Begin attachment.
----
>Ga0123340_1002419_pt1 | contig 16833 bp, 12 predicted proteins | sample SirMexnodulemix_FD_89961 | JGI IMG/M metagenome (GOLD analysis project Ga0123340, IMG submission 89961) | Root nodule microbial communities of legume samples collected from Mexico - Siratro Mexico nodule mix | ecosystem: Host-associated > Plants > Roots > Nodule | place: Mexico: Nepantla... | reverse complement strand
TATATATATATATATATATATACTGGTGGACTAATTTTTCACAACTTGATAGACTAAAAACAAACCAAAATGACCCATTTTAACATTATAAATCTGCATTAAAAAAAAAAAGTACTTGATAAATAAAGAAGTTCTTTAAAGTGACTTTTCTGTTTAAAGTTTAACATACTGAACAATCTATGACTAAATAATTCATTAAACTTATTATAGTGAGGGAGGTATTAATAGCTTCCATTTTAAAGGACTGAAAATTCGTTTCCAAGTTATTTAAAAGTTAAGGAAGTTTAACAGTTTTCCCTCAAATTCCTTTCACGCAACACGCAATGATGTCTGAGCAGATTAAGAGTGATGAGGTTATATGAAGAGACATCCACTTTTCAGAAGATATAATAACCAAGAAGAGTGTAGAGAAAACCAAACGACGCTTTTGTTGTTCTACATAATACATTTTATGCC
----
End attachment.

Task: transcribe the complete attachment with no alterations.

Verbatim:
>Ga0123340_1002419_pt1 | contig 16833 bp, 12 predicted proteins | sample SirMexnodulemix_FD_89961 | JGI IMG/M metagenome (GOLD analysis project Ga0123340, IMG submission 89961) | Root nodule microbial communities of legume samples collected from Mexico - Siratro Mexico nodule mix | ecosystem: Host-associated > Plants > Roots > Nodule | place: Mexico: Nepantla... | reverse complement strand
TATATATATATATATATATATACTGGTGGACTAATTTTTCACAACTTGATAGACTAAAAACAAACCAAAATGACCCATTTTAACATTATAAATCTGCATTAAAAAAAAAAAGTACTTGATAAATAAAGAAGTTCTTTAAAGTGACTTTTCTGTTTAAAGTTTAACATACTGAACAATCTATGACTAAATAATTCATTAAACTTATTATAGTGAGGGAGGTATTAATAGCTTCCATTTTAAAGGACTGAAAATTCGTTTCCAAGTTATTTAAAAGTTAAGGAAGTTTAACAGTTTTCCCTCAAATTCCTTTCACGCAACACGCAATGATGTCTGAGCAGATTAAGAGTGATGAGGTTATATGAAGAGACATCCACTTTTCAGAAGATATAATAACCAAGAAGAGTGTAGAGAAAACCAAACGACGCTTTTGTTGTTCTACATAATACATTTTATGCC